Quantcast
Last updated on April 24, 2014 at 21:24 EDT

Cancer Drug Derived From Rainforest Plant In Development

June 14, 2010

Australian firm QBiotics Ltd said Monday that it has developed a potential cancer drug from a rainforest plant that has successfully helped fight off inoperable tumors in pets.

The firm said its EBC-46 drug is derived from seeds of a tropical rainforest shrub and is ready to be tested on humans after treating solid tumors in over 100 dogs, cats and horses.

“We’ve treated over 150 animals … with a variety of tumors and we’re prepared to move into human studies,” chief executive Victoria Gordon told AFP.

Gordon said the results indicate the drug could work to counter a range of malignant growths, like skin cancers, head and neck cancer, breast cancer and prostate cancer.

She said the drug works like a detonator inside tumors, prompting inactive beneficial white cells to begin to fight and destroy the cancer.

The company spent the last six years developing the drug since the previously unknown molecule in the native Australian blushwood plant was discovered.  The firm hopes to raise enough funds to begin human trials in 2011.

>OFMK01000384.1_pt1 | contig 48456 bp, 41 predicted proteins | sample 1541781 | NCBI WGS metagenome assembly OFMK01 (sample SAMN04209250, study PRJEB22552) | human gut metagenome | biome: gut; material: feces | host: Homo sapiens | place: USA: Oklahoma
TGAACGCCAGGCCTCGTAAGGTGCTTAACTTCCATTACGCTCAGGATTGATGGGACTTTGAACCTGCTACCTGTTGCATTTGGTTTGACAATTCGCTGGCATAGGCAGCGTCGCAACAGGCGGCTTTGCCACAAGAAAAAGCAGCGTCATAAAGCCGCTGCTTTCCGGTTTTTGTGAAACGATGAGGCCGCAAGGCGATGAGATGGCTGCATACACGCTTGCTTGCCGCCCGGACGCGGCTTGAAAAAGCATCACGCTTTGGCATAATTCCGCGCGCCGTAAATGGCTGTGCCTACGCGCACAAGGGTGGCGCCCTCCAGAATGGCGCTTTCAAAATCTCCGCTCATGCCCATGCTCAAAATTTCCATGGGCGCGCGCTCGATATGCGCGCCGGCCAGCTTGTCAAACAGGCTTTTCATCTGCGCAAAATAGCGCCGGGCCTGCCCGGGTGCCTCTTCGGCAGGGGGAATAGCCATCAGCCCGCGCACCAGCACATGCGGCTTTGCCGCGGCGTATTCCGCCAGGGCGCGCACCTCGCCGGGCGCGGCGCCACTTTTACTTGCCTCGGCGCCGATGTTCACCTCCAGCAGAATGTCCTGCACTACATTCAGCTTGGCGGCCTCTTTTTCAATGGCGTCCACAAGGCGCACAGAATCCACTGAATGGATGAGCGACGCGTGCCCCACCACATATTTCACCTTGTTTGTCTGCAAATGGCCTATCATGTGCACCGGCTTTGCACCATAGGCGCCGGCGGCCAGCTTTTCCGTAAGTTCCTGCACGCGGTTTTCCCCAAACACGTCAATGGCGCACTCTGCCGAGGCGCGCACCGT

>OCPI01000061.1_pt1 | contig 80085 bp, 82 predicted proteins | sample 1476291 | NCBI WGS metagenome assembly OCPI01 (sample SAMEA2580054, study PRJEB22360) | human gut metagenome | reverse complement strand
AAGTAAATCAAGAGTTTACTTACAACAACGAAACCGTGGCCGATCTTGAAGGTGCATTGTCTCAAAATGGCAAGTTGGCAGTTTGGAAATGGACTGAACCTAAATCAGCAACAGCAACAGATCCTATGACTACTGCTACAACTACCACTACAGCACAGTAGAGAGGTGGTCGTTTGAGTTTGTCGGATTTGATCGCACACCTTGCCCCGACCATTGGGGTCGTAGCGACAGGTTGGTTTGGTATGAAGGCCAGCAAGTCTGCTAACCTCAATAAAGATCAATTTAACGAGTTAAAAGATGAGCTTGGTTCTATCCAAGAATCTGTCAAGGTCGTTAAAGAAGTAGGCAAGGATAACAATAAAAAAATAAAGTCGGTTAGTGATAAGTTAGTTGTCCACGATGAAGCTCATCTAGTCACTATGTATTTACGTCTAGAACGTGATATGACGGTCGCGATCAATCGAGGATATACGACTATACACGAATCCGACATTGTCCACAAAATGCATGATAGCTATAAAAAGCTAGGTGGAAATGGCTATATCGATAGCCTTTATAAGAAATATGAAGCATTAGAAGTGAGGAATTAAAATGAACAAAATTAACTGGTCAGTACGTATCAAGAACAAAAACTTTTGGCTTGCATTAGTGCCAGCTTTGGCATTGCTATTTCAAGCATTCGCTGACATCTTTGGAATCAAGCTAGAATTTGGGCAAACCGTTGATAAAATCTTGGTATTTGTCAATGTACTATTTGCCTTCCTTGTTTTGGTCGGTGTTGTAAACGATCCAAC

Gordon said the compound proves the value of retaining Australia’s tropical rainforests.

“The world’s rainforests are an amazing biological resource which we need to conserve and cherish,” she said in a statement.

“Not only may they hold the secret to many new drugs, they are the home of more than half of all other species with which we share the planet.”

The Cancer Council Australia cautioned the development, saying the firm has yet to publish its research.

“We have yet to see the results of this research published in a scientific journal, where they would be subject to independent scientific scrutiny, which is useful in determining the rigor of the research,” chief executive Ian Olver said in a statement.

“While it is encouraging to see success in animals, this has not been a good predictor of success in humans,” Professor Olver said. “So, it is far too early to be able to class this as a breakthrough.”

On the Net: